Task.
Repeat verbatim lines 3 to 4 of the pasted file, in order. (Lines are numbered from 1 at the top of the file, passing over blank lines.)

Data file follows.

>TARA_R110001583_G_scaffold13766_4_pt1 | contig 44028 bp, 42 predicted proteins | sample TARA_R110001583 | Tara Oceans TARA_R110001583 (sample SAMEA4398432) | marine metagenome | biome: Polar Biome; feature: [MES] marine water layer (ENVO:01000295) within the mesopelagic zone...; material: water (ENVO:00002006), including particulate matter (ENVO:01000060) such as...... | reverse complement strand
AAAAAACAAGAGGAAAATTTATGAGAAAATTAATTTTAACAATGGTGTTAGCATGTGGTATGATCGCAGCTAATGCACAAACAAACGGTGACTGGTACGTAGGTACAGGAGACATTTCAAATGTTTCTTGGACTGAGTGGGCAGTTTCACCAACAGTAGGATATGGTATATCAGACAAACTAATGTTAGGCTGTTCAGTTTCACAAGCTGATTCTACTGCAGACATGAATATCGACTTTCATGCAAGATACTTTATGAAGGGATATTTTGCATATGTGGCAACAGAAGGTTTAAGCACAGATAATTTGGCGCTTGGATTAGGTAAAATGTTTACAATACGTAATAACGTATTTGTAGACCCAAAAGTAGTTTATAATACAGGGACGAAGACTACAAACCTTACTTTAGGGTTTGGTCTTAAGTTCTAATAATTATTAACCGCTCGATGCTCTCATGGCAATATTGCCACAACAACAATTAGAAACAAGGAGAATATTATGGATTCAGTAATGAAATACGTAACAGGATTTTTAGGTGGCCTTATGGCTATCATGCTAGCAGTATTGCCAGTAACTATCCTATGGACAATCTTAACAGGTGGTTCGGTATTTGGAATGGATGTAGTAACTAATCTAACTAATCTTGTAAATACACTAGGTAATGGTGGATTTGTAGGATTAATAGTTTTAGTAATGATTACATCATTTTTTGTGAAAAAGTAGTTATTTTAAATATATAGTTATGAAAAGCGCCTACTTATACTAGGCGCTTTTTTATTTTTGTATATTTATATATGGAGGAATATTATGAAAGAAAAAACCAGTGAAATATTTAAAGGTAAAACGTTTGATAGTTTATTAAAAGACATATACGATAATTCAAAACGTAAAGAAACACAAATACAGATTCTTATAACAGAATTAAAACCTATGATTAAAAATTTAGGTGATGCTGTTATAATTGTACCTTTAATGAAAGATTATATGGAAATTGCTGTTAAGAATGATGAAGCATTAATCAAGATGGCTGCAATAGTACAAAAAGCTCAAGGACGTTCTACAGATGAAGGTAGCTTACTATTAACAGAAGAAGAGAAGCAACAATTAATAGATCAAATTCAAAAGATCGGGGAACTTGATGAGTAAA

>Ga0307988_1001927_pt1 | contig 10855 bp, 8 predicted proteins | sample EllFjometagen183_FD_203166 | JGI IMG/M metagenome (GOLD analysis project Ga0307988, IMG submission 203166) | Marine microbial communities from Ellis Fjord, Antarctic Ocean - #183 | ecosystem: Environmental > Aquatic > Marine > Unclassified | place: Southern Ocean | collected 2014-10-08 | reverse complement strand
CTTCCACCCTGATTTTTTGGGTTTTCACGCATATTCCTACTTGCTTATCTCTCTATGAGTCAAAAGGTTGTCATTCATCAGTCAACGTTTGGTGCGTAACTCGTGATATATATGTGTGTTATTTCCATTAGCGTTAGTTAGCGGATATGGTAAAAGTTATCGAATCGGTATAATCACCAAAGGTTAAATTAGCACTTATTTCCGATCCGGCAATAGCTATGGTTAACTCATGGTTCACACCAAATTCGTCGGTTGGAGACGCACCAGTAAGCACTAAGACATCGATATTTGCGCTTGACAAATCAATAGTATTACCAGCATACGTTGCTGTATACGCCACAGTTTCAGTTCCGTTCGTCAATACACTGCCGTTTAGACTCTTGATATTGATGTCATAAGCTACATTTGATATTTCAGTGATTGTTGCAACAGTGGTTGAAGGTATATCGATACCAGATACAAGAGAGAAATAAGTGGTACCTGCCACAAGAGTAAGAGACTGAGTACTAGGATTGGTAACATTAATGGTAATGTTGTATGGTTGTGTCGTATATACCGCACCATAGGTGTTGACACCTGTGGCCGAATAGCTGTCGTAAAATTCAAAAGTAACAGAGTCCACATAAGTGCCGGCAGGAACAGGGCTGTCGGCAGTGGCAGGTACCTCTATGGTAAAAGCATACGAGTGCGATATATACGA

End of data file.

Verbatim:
>Ga0307988_1001927_pt1 | contig 10855 bp, 8 predicted proteins | sample EllFjometagen183_FD_203166 | JGI IMG/M metagenome (GOLD analysis project Ga0307988, IMG submission 203166) | Marine microbial communities from Ellis Fjord, Antarctic Ocean - #183 | ecosystem: Environmental > Aquatic > Marine > Unclassified | place: Southern Ocean | collected 2014-10-08 | reverse complement strand
CTTCCACCCTGATTTTTTGGGTTTTCACGCATATTCCTACTTGCTTATCTCTCTATGAGTCAAAAGGTTGTCATTCATCAGTCAACGTTTGGTGCGTAACTCGTGATATATATGTGTGTTATTTCCATTAGCGTTAGTTAGCGGATATGGTAAAAGTTATCGAATCGGTATAATCACCAAAGGTTAAATTAGCACTTATTTCCGATCCGGCAATAGCTATGGTTAACTCATGGTTCACACCAAATTCGTCGGTTGGAGACGCACCAGTAAGCACTAAGACATCGATATTTGCGCTTGACAAATCAATAGTATTACCAGCATACGTTGCTGTATACGCCACAGTTTCAGTTCCGTTCGTCAATACACTGCCGTTTAGACTCTTGATATTGATGTCATAAGCTACATTTGATATTTCAGTGATTGTTGCAACAGTGGTTGAAGGTATATCGATACCAGATACAAGAGAGAAATAAGTGGTACCTGCCACAAGAGTAAGAGACTGAGTACTAGGATTGGTAACATTAATGGTAATGTTGTATGGTTGTGTCGTATATACCGCACCATAGGTGTTGACACCTGTGGCCGAATAGCTGTCGTAAAATTCAAAAGTAACAGAGTCCACATAAGTGCCGGCAGGAACAGGGCTGTCGGCAGTGGCAGGTACCTCTATGGTAAAAGCATACGAGTGCGATATATACGA